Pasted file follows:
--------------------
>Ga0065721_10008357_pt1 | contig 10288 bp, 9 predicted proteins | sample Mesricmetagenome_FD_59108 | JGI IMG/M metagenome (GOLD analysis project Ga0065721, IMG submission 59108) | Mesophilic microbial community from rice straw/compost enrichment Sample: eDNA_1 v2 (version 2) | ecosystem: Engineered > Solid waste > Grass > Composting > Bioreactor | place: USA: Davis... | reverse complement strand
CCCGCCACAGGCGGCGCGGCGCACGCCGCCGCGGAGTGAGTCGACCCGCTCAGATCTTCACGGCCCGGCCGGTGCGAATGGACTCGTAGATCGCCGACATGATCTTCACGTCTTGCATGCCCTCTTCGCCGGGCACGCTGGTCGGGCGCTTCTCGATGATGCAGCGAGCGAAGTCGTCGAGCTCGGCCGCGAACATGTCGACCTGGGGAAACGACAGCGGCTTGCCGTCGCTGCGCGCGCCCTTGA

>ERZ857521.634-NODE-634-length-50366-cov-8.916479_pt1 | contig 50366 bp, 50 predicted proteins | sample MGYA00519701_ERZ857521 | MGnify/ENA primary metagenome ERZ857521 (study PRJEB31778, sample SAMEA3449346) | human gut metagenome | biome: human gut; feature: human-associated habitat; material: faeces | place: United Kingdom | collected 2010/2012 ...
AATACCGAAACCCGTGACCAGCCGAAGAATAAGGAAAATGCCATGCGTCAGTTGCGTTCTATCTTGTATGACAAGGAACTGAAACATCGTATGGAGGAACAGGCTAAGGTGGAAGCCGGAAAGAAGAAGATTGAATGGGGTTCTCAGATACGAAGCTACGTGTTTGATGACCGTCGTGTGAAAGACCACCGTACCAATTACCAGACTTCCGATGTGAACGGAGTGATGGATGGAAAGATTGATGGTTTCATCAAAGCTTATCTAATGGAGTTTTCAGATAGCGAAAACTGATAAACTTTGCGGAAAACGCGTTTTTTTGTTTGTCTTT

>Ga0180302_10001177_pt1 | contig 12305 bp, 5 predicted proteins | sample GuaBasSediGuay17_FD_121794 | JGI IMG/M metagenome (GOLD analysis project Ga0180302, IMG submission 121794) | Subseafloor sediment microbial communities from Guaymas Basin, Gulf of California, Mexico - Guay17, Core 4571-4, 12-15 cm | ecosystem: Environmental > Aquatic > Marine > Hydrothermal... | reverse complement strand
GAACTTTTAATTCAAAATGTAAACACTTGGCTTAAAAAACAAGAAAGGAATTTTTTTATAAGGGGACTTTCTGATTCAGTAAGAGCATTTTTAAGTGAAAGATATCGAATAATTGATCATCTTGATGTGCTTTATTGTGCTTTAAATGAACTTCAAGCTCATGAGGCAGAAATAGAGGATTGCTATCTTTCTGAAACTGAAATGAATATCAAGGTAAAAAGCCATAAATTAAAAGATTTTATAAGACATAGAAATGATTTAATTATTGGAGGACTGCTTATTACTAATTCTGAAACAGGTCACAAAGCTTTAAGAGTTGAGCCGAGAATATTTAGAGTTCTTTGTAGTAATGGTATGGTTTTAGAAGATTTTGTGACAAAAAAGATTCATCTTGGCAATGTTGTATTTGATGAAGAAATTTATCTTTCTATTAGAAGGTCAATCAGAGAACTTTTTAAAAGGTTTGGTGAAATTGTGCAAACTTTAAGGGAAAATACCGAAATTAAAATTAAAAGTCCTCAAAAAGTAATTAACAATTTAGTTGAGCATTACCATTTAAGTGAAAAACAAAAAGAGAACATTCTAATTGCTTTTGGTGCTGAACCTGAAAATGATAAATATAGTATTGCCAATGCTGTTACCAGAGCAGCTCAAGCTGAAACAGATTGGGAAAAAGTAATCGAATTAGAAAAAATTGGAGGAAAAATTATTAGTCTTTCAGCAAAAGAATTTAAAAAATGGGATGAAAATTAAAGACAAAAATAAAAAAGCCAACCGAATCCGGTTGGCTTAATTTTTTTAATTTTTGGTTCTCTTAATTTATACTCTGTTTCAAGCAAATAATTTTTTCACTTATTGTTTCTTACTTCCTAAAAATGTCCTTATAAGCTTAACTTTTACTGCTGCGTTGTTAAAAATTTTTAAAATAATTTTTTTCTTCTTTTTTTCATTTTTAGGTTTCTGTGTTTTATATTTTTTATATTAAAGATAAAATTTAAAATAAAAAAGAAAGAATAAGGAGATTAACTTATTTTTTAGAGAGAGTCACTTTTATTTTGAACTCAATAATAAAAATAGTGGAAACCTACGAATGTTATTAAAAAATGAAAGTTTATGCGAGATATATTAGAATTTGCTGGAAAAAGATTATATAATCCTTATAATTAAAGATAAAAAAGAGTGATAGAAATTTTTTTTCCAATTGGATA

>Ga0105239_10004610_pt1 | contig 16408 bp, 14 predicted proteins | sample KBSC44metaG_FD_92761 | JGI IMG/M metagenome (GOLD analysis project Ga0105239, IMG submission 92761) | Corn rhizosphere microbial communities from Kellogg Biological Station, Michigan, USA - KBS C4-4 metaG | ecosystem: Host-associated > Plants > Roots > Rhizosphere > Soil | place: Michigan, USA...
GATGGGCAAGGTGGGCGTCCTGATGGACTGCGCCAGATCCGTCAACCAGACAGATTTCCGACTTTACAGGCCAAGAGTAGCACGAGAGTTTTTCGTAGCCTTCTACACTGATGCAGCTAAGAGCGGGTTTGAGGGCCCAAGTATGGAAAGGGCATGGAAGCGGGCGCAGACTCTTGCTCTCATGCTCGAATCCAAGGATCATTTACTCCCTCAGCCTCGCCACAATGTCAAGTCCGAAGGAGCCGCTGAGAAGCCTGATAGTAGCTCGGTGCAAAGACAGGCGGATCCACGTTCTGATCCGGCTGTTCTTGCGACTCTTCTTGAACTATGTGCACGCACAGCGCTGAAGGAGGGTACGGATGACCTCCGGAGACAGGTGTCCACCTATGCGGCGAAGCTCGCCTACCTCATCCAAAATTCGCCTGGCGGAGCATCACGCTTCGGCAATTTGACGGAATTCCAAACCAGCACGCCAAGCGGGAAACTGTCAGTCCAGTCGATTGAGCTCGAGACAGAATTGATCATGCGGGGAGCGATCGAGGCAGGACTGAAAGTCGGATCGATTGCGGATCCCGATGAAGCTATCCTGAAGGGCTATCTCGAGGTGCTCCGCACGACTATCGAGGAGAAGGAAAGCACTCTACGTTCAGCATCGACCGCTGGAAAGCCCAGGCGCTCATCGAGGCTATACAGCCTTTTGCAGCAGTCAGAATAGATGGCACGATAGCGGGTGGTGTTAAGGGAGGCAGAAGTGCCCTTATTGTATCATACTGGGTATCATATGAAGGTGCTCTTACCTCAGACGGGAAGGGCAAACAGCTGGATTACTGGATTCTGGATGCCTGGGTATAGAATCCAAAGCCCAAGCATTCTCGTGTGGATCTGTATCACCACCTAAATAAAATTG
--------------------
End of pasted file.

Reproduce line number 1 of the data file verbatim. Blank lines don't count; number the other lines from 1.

>Ga0065721_10008357_pt1 | contig 10288 bp, 9 predicted proteins | sample Mesricmetagenome_FD_59108 | JGI IMG/M metagenome (GOLD analysis project Ga0065721, IMG submission 59108) | Mesophilic microbial community from rice straw/compost enrichment Sample: eDNA_1 v2 (version 2) | ecosystem: Engineered > Solid waste > Grass > Composting > Bioreactor | place: USA: Davis... | reverse complement strand